New Hampshire's New Voting Law Threatens the Right to a Secret Ballot

New Hampshire’s New Voting Law Threatens the Right to a Secret Ballot

Explore New Hampshire’s new voting law and its impact on voter privacy, especially for first-time voters using affidavit ballots. Learn about the balance between election integrity and privacy rights.


In March, Annabelle Rogers, a senior at Hopkinton High School, found herself at the center of a voting rights controversy. 

After finishing her chorus class, she headed to the school’s gymnasium, serving as the polling location for town elections. 

At 18, Rogers was a first-time voter but lacked identification, resulting in her vote becoming a public record under New Hampshire’s new voting law.


A Different Voting Experience

Rogers was allowed to cast an affidavit ballot due to the absence of proper identification. 

Unlike traditional secret ballots, her ballot was numbered and trackable. 

Without submitting proof of identity within seven days, her vote was nullified, and her voting choices could be publicly disclosed without her consent. 

This revelation was unsettling for Rogers. 

“It’s a little scary,” she said. “That’s kind of a little nerve-racking.”


Provisional Ballots and Public Records

The Republican-backed law, signed by Governor Chris Sununu in 2022, introduced provisional ballots for first-time voters without proper ID. 

These voters use affidavit ballots and must mail proof of identity within a week. 

Failure to do so results in their votes being erased from final tallies, and their choices potentially becoming public information. 

This was the case for Rogers, whose vote was voided and her choices made traceable through public records.


Concerns Over Voter Privacy

The law’s implications for voter privacy have sparked concern. 

Despite being informed at the polls about the need to mail her paperwork, Rogers was unaware that her voting preferences could become public until contacted by NHPR.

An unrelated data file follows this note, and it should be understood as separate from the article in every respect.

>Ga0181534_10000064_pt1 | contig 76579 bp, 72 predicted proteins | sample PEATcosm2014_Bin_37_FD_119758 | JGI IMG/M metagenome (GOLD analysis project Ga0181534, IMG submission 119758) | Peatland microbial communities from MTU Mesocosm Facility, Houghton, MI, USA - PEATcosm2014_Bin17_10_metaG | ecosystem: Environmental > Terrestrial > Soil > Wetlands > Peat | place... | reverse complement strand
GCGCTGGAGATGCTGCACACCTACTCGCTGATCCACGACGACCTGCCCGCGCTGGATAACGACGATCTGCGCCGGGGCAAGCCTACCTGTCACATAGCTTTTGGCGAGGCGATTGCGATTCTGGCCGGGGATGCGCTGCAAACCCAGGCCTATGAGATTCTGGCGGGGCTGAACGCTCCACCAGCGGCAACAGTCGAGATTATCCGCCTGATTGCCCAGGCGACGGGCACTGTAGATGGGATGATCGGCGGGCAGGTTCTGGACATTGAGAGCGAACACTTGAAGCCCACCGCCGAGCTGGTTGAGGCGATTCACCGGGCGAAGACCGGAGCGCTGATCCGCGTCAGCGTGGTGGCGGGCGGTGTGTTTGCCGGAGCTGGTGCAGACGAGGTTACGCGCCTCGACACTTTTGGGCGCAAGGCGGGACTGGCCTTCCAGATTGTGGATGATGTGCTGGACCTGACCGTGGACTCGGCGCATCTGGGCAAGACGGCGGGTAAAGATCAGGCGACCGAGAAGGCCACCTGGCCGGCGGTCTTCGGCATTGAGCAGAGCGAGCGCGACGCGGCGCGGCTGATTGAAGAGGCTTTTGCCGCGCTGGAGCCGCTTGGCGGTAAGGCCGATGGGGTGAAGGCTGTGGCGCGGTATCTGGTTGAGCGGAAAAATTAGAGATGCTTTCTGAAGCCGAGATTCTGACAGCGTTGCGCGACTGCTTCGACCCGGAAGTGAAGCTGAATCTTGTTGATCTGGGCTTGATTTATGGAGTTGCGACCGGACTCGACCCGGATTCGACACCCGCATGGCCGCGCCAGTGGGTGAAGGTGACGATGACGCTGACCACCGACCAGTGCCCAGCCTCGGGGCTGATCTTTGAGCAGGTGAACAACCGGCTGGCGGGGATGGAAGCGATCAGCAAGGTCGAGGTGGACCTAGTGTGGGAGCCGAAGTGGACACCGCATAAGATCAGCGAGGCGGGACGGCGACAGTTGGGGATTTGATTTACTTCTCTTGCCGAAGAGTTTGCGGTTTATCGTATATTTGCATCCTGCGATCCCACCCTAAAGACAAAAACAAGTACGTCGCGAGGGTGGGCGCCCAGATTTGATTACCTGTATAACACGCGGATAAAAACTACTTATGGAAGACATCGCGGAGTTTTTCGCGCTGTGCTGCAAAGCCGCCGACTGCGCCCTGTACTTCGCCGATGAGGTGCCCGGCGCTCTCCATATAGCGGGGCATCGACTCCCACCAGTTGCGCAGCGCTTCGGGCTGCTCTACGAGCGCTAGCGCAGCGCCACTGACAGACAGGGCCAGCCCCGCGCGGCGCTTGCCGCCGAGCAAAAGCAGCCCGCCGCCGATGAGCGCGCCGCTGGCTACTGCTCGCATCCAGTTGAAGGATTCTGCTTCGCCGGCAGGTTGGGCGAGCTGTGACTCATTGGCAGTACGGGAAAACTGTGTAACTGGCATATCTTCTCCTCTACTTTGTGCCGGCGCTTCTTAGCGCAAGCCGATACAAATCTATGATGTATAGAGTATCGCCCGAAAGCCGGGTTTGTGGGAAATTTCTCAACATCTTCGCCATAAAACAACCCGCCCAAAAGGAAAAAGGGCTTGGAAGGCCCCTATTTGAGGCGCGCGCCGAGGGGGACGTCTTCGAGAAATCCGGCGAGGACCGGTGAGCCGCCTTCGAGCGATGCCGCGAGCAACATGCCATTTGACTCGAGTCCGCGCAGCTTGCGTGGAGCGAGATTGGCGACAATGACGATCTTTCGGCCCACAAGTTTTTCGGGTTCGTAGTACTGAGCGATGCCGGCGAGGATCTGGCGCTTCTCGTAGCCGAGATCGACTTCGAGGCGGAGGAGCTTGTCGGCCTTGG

“It is a little detective-y, but you could see how someone could do it pretty easily if they wanted to,” she remarked.


New Hampshire Secretary of State David Scanlan has defended the law, citing “reasonable controls” for those voting without ID.

However, he declined to comment further. The law has faced legal challenges from the ACLU of New Hampshire and other voting rights groups, arguing it infringes on the right to a secret ballot. 

Despite these challenges, the law remains in effect, pending appeal in the state Supreme Court.


Local Officials and Advocates Respond

Local election officials and voting rights advocates, like Sara Persechino, Hopkinton’s town moderator, and Liz Tentarelli, president of the League of Women Voters New Hampshire, have voiced their concerns. 

They emphasize the importance of the right to a secret ballot as a cornerstone of democracy. 

“We should all agree that every voter in New Hampshire should have the right to a secret ballot,” Persechino stated.


Broader Implications and Future Elections

The broader implications of the law are significant. Since its implementation in 2023, five affidavit ballots have been cast, with two votes erased due to lack of identification proof. 

This new process risks eroding public trust in the election system, particularly for young voters like Rogers, who are already navigating heightened political tensions. 

“It’s kind of very important for people to have that privacy because you don’t want people doing extreme things because of politics,” Rogers said.


Looking Forward

As new proposals to further restrict voting access advance through the state legislature, the debate over voter privacy and election integrity continues. 

Under the current law, voters without proper ID are automatically referred to the Attorney General’s office for investigation. 

Despite these measures, the right to a secret ballot remains a contentious issue, with advocates calling for reforms to protect voter privacy.

The new voting law in New Hampshire has brought significant changes to the voting process, raising crucial questions about the balance between election integrity and voter privacy. 

As the state navigates these challenges, the experiences of voters like Annabelle Rogers highlight the need for careful consideration of the impact on individual rights and democratic principles.


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